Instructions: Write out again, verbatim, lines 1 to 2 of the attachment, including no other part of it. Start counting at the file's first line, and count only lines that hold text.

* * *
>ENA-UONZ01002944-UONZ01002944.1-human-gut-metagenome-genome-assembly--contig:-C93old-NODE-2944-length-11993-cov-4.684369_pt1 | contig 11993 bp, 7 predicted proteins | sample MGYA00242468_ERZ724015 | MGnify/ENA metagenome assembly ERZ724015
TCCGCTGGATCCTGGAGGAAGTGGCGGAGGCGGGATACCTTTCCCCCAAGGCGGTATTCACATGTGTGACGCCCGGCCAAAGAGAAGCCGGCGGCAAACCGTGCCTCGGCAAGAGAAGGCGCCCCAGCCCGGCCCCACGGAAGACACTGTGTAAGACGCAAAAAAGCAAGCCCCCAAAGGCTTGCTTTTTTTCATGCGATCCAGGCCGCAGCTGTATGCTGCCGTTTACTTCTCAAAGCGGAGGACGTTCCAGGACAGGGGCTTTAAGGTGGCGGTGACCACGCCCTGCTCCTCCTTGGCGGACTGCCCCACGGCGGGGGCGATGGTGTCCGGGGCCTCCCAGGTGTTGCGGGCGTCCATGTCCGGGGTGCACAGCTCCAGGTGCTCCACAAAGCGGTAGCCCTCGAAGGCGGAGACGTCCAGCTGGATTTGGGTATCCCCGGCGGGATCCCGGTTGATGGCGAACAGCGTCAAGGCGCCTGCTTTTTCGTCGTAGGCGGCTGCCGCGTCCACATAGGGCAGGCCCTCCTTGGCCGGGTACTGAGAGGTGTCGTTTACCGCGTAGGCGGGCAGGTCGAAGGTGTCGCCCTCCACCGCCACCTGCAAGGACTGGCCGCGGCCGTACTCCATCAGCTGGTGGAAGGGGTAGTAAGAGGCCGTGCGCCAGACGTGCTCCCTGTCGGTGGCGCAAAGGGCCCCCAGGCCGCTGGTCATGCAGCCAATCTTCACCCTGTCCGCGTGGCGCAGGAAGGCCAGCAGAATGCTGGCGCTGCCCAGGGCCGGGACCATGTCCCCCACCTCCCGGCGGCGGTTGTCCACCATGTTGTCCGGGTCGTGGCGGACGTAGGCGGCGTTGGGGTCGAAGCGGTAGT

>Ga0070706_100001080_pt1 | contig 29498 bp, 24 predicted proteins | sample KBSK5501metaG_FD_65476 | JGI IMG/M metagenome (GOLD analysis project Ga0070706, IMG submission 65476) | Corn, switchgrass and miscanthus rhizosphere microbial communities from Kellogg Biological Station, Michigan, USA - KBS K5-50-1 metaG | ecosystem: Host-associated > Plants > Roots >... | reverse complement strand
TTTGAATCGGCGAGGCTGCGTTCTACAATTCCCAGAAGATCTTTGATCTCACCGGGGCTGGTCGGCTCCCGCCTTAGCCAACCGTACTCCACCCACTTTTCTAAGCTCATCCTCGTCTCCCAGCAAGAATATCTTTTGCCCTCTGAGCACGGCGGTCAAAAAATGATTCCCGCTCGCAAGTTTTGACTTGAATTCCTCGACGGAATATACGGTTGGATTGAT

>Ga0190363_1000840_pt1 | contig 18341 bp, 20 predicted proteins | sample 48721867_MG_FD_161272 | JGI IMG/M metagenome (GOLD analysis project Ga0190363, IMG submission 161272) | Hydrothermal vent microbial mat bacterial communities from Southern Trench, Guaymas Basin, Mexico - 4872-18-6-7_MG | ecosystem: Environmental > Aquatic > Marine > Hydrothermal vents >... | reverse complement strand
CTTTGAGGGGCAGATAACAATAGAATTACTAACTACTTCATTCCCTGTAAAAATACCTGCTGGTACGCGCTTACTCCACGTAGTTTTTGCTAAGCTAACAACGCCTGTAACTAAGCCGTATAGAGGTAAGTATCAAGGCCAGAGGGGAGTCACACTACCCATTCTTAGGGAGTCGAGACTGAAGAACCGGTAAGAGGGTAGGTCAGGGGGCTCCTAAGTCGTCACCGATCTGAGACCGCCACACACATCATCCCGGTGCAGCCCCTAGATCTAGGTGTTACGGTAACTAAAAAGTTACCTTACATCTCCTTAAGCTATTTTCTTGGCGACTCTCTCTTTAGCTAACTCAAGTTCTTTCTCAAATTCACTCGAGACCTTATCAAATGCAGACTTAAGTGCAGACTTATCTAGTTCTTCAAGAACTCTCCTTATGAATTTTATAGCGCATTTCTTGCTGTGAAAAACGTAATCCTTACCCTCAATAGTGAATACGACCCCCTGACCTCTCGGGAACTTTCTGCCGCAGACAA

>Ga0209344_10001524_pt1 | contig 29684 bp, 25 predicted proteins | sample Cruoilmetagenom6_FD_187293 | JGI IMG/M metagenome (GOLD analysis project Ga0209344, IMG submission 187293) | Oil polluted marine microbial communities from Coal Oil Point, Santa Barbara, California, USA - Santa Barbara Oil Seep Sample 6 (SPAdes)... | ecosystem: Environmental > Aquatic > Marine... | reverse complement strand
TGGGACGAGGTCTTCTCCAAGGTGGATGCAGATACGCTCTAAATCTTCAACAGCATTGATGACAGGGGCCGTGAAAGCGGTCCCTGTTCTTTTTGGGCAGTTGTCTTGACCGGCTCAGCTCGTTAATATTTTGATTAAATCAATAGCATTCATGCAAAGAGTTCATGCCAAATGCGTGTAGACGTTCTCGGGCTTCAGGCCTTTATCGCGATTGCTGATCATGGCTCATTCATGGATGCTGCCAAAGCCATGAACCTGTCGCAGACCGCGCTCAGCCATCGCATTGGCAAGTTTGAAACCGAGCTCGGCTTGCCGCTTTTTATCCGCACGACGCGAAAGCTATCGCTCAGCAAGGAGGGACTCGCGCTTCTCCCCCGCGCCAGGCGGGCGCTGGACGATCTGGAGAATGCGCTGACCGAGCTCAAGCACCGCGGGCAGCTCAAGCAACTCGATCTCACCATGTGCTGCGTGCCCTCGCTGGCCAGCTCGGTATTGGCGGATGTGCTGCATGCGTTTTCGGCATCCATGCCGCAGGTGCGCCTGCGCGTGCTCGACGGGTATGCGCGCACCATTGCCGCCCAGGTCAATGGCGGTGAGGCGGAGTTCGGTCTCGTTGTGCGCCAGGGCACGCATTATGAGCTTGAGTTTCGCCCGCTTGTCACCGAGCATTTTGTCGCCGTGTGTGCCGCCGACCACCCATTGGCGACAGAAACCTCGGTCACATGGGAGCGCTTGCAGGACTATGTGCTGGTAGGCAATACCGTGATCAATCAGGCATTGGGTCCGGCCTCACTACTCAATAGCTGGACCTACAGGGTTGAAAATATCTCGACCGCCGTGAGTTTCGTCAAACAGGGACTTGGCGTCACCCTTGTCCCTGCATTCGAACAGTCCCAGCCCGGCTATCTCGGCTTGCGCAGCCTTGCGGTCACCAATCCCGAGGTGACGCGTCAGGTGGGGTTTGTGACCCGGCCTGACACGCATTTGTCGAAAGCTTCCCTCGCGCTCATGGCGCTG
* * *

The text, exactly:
>ENA-UONZ01002944-UONZ01002944.1-human-gut-metagenome-genome-assembly--contig:-C93old-NODE-2944-length-11993-cov-4.684369_pt1 | contig 11993 bp, 7 predicted proteins | sample MGYA00242468_ERZ724015 | MGnify/ENA metagenome assembly ERZ724015
TCCGCTGGATCCTGGAGGAAGTGGCGGAGGCGGGATACCTTTCCCCCAAGGCGGTATTCACATGTGTGACGCCCGGCCAAAGAGAAGCCGGCGGCAAACCGTGCCTCGGCAAGAGAAGGCGCCCCAGCCCGGCCCCACGGAAGACACTGTGTAAGACGCAAAAAAGCAAGCCCCCAAAGGCTTGCTTTTTTTCATGCGATCCAGGCCGCAGCTGTATGCTGCCGTTTACTTCTCAAAGCGGAGGACGTTCCAGGACAGGGGCTTTAAGGTGGCGGTGACCACGCCCTGCTCCTCCTTGGCGGACTGCCCCACGGCGGGGGCGATGGTGTCCGGGGCCTCCCAGGTGTTGCGGGCGTCCATGTCCGGGGTGCACAGCTCCAGGTGCTCCACAAAGCGGTAGCCCTCGAAGGCGGAGACGTCCAGCTGGATTTGGGTATCCCCGGCGGGATCCCGGTTGATGGCGAACAGCGTCAAGGCGCCTGCTTTTTCGTCGTAGGCGGCTGCCGCGTCCACATAGGGCAGGCCCTCCTTGGCCGGGTACTGAGAGGTGTCGTTTACCGCGTAGGCGGGCAGGTCGAAGGTGTCGCCCTCCACCGCCACCTGCAAGGACTGGCCGCGGCCGTACTCCATCAGCTGGTGGAAGGGGTAGTAAGAGGCCGTGCGCCAGACGTGCTCCCTGTCGGTGGCGCAAAGGGCCCCCAGGCCGCTGGTCATGCAGCCAATCTTCACCCTGTCCGCGTGGCGCAGGAAGGCCAGCAGAATGCTGGCGCTGCCCAGGGCCGGGACCATGTCCCCCACCTCCCGGCGGCGGTTGTCCACCATGTTGTCCGGGTCGTGGCGGACGTAGGCGGCGTTGGGGTCGAAGCGGTAGT